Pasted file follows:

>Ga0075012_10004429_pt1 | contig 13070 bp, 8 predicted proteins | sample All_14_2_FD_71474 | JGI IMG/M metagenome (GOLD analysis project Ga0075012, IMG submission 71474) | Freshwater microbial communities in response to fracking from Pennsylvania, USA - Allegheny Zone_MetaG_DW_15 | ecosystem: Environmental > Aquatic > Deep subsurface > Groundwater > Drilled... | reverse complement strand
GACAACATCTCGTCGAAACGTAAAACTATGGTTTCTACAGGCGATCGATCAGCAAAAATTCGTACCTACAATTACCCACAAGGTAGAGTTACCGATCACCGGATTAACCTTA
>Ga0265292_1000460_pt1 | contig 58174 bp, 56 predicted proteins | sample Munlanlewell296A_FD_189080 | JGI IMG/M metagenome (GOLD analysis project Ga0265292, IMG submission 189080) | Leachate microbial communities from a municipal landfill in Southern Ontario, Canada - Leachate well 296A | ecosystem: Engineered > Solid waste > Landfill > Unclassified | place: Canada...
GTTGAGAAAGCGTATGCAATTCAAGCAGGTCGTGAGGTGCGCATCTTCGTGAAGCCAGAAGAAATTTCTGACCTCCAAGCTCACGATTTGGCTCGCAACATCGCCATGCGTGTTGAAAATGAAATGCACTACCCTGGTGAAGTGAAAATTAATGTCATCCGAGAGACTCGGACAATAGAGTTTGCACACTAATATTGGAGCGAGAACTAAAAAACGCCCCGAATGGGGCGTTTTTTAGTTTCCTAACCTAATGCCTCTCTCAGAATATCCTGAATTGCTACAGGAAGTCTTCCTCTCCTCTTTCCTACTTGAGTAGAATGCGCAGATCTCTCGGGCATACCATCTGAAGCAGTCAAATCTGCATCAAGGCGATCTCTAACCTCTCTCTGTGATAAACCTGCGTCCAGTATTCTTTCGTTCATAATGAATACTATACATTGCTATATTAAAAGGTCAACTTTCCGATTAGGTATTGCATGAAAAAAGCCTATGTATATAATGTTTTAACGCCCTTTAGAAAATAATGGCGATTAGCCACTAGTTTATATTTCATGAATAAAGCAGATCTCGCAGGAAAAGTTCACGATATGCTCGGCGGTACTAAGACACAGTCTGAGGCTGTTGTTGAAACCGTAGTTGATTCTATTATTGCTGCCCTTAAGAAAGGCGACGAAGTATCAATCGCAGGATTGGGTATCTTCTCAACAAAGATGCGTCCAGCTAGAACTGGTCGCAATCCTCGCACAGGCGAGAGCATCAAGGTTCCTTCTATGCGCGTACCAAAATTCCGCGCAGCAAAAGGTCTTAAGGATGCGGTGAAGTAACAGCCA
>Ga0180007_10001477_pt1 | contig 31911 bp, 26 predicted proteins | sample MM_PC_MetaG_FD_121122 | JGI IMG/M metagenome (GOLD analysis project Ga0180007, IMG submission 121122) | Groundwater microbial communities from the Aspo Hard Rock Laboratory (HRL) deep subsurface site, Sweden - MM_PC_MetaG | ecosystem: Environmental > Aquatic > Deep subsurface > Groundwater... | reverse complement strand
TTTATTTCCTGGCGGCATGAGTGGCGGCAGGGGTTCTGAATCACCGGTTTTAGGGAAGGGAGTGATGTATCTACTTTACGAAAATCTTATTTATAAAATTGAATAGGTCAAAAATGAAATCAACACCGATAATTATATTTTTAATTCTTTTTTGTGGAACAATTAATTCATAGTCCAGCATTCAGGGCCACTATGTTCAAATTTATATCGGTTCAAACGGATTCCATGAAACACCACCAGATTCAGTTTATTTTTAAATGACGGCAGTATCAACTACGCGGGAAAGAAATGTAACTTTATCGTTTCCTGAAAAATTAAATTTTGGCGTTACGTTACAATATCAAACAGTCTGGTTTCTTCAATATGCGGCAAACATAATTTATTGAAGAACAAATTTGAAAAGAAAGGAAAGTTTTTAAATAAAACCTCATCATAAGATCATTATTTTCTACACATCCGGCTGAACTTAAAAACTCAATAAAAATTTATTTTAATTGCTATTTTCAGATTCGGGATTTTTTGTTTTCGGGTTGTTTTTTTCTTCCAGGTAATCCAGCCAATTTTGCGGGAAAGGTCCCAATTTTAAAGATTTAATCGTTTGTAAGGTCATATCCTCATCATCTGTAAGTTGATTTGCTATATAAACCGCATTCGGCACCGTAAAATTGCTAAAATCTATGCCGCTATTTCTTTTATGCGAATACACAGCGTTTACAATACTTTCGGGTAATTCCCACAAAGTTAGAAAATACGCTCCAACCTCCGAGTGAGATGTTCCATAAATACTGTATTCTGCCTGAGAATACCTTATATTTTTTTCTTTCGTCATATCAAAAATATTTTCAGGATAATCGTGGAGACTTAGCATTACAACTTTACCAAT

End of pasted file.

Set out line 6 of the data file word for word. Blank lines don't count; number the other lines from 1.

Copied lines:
TTTATTTCCTGGCGGCATGAGTGGCGGCAGGGGTTCTGAATCACCGGTTTTAGGGAAGGGAGTGATGTATCTACTTTACGAAAATCTTATTTATAAAATTGAATAGGTCAAAAATGAAATCAACACCGATAATTATATTTTTAATTCTTTTTTGTGGAACAATTAATTCATAGTCCAGCATTCAGGGCCACTATGTTCAAATTTATATCGGTTCAAACGGATTCCATGAAACACCACCAGATTCAGTTTATTTTTAAATGACGGCAGTATCAACTACGCGGGAAAGAAATGTAACTTTATCGTTTCCTGAAAAATTAAATTTTGGCGTTACGTTACAATATCAAACAGTCTGGTTTCTTCAATATGCGGCAAACATAATTTATTGAAGAACAAATTTGAAAAGAAAGGAAAGTTTTTAAATAAAACCTCATCATAAGATCATTATTTTCTACACATCCGGCTGAACTTAAAAACTCAATAAAAATTTATTTTAATTGCTATTTTCAGATTCGGGATTTTTTGTTTTCGGGTTGTTTTTTTCTTCCAGGTAATCCAGCCAATTTTGCGGGAAAGGTCCCAATTTTAAAGATTTAATCGTTTGTAAGGTCATATCCTCATCATCTGTAAGTTGATTTGCTATATAAACCGCATTCGGCACCGTAAAATTGCTAAAATCTATGCCGCTATTTCTTTTATGCGAATACACAGCGTTTACAATACTTTCGGGTAATTCCCACAAAGTTAGAAAATACGCTCCAACCTCCGAGTGAGATGTTCCATAAATACTGTATTCTGCCTGAGAATACCTTATATTTTTTTCTTTCGTCATATCAAAAATATTTTCAGGATAATCGTGGAGACTTAGCATTACAACTTTACCAAT